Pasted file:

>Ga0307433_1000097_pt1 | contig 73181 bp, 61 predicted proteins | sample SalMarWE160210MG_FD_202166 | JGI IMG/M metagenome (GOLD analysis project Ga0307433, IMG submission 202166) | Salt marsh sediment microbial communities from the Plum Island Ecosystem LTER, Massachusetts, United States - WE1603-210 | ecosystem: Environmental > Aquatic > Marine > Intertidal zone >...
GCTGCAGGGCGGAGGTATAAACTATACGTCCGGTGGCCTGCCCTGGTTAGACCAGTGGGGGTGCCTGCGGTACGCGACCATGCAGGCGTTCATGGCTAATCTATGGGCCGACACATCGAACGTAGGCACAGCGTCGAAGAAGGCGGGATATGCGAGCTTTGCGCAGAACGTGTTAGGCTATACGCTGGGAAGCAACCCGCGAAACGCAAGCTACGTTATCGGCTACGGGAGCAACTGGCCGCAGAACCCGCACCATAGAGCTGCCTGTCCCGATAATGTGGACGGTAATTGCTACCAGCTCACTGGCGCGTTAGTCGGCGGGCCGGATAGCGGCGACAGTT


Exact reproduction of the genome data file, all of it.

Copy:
>Ga0307433_1000097_pt1 | contig 73181 bp, 61 predicted proteins | sample SalMarWE160210MG_FD_202166 | JGI IMG/M metagenome (GOLD analysis project Ga0307433, IMG submission 202166) | Salt marsh sediment microbial communities from the Plum Island Ecosystem LTER, Massachusetts, United States - WE1603-210 | ecosystem: Environmental > Aquatic > Marine > Intertidal zone >...
GCTGCAGGGCGGAGGTATAAACTATACGTCCGGTGGCCTGCCCTGGTTAGACCAGTGGGGGTGCCTGCGGTACGCGACCATGCAGGCGTTCATGGCTAATCTATGGGCCGACACATCGAACGTAGGCACAGCGTCGAAGAAGGCGGGATATGCGAGCTTTGCGCAGAACGTGTTAGGCTATACGCTGGGAAGCAACCCGCGAAACGCAAGCTACGTTATCGGCTACGGGAGCAACTGGCCGCAGAACCCGCACCATAGAGCTGCCTGTCCCGATAATGTGGACGGTAATTGCTACCAGCTCACTGGCGCGTTAGTCGGCGGGCCGGATAGCGGCGACAGTT